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Unintended consequences: The rise—and fall—of adjuncts in higher education

University Business, March 2014
University of Southern California Rossier School of Education Professor Adrianna Kezar, co-director of the Pullias Center on Higher Education, studies the use of adjunct professors.
University of Southern California Rossier School of Education Professor Adrianna Kezar, co-director of the Pullias Center on Higher Education, studies the use of adjunct professors.

Adjunct faculty have long played a supporting role in higher education. These often overqualified professors work long hours for comparatively little pay, on the hope that it might lead to a full-time position. But somewhere along the way, the situation changed.

University of Southern California Rossier School of Education Professor Adrianna Kezar, co-director of the Pullias Center on Higher Education, studies the use of adjunct professors, and the working conditions surrounding their employment.

“Initially, part-time teachers were popular because they brought real-world experience to the classroom,” she says. But things are different today. Many adjuncts are overworked, teaching multiple classes in two or more institutions in a day, without healthcare or job security.

Kezar, who was herself an adjunct early in her career, spoke about the impact that adjuncts, now the majority instructors at many schools, have on our education system.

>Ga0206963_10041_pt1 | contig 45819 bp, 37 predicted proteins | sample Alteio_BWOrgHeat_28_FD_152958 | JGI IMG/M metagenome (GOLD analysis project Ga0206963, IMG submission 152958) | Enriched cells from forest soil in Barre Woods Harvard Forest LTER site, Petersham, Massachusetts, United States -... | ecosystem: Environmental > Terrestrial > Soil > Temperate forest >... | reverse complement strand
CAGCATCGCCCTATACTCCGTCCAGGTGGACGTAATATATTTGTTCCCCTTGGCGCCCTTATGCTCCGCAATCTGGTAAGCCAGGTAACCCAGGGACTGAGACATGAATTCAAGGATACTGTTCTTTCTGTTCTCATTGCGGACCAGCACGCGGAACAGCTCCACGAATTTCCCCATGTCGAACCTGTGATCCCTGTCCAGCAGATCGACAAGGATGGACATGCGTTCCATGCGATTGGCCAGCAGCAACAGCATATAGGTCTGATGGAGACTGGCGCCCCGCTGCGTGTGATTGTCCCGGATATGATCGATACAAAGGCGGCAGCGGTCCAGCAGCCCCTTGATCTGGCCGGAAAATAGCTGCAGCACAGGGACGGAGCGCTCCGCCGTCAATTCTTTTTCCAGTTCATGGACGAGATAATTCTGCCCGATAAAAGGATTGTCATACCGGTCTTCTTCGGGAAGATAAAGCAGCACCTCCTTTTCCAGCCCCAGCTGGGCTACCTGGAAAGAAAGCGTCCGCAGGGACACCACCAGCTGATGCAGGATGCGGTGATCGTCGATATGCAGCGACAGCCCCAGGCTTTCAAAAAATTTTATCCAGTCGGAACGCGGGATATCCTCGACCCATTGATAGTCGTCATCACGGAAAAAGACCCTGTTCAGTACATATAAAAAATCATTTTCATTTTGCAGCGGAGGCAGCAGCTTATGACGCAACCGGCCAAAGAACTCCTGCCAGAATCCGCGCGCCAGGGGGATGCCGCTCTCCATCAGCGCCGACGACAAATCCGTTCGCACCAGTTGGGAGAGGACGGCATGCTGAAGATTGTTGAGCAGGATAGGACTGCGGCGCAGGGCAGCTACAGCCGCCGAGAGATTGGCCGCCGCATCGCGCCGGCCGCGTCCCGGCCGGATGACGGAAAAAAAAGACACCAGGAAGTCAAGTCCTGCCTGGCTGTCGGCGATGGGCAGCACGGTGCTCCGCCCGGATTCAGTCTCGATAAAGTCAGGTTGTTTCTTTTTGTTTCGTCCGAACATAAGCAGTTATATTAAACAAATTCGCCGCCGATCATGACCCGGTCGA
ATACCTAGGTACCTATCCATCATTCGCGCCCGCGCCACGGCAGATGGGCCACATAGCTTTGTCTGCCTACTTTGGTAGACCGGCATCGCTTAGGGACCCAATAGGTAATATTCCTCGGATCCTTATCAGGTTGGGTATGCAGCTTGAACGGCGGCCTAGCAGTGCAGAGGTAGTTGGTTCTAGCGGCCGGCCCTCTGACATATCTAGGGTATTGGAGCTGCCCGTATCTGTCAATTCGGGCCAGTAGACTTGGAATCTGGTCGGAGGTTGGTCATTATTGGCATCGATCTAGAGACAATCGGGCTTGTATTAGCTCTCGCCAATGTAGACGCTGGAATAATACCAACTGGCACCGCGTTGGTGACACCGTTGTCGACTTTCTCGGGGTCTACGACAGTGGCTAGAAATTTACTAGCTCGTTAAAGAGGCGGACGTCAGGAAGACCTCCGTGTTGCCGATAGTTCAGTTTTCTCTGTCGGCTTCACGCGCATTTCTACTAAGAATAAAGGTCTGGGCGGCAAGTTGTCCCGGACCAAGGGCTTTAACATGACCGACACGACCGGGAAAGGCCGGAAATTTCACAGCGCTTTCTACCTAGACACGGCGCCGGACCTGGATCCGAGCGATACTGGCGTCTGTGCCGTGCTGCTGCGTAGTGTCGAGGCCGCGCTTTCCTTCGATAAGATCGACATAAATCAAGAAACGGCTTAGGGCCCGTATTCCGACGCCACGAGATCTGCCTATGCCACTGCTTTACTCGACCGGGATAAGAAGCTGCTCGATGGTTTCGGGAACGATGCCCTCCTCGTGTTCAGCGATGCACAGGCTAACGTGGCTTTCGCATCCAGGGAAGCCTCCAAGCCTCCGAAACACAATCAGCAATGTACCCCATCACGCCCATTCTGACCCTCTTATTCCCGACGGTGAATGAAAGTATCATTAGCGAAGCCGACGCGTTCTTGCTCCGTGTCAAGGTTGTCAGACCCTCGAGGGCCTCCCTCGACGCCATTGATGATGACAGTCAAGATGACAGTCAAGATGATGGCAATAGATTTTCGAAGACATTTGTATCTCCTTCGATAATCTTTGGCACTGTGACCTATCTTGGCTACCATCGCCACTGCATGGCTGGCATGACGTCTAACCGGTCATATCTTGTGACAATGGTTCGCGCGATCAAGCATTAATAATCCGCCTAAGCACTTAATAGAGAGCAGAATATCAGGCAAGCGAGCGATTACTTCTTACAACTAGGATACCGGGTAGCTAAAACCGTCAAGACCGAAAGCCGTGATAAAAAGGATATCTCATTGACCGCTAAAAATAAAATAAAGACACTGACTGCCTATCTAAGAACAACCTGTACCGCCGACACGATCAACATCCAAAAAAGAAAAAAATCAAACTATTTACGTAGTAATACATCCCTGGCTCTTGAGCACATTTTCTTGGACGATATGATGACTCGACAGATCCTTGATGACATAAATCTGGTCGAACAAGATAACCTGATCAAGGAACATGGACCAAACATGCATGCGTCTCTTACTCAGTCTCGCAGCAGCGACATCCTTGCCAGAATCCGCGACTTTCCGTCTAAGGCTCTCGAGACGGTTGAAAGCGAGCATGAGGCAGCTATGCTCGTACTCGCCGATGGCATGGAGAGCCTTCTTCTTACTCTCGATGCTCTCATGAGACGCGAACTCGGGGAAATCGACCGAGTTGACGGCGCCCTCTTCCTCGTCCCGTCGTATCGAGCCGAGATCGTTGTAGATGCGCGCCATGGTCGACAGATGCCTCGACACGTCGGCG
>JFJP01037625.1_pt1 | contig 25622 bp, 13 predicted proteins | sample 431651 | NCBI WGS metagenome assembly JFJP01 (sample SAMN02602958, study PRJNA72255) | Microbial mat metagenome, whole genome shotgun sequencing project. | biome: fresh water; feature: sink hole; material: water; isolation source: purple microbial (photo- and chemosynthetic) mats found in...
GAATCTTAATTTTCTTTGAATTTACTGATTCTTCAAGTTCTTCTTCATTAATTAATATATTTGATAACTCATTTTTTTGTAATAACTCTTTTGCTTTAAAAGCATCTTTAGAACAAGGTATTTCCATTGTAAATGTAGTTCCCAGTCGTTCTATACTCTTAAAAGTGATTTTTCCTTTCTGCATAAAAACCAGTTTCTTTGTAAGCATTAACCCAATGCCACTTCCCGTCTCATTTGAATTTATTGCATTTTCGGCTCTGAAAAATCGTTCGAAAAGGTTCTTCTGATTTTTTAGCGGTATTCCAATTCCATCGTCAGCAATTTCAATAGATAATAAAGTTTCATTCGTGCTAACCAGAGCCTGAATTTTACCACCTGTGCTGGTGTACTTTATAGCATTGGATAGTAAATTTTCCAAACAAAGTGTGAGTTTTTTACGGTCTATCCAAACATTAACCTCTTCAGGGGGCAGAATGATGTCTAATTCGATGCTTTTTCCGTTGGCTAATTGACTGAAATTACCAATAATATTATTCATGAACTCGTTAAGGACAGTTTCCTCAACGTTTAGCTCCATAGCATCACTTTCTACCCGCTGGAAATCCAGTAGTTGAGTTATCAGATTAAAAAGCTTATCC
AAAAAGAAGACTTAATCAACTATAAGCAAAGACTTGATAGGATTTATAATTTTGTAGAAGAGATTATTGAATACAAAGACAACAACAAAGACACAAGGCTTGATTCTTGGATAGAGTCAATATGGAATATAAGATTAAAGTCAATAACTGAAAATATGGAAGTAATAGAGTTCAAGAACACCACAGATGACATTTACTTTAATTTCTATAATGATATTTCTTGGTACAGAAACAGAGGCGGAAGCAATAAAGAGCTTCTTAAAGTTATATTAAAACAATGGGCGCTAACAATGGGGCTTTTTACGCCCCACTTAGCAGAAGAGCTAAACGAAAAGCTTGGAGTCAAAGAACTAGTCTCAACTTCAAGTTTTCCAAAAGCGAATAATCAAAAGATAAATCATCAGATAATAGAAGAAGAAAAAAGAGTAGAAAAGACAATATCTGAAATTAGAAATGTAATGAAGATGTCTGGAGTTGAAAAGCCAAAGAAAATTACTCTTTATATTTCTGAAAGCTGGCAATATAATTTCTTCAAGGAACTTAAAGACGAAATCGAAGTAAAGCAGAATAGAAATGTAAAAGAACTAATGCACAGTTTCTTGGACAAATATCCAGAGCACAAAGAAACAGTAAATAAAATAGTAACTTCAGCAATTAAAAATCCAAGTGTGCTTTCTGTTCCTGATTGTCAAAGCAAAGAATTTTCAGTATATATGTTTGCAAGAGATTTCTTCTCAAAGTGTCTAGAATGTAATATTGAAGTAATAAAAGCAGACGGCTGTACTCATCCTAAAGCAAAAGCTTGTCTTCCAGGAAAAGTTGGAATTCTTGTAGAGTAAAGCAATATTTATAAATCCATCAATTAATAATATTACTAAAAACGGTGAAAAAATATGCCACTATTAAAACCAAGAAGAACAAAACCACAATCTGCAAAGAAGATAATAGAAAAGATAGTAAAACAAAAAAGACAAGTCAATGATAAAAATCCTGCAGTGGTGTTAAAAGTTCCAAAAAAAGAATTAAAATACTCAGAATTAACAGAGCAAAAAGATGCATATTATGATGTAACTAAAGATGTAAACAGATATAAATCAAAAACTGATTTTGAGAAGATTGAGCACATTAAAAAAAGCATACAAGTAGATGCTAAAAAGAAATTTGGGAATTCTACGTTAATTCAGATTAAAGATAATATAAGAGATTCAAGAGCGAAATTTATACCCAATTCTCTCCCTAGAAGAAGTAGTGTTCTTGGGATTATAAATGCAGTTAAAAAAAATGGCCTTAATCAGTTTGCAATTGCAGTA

Tell us about your research into the plight of adjuncts.

We are looking into several areas. One involves how working conditions shape the performance of both full- and part-time adjuncts and their ability to create student learning. This ties into another area that synthesizes everything we know about adjuncts that has been written in the past 25 years.

There is quite a bit of research to suggest that the increase in adjuncts lowers graduation rates and retention rates. It has an impact on first- to second-year retention, because adjuncts are heavily represented in first-year introductory courses.

It also impacts remedial education as well as student interest in majors. Adjuncts use fewer student-centered teaching practices like active and collaborative learning and case-based learning—strategies that are known to encourage student learning.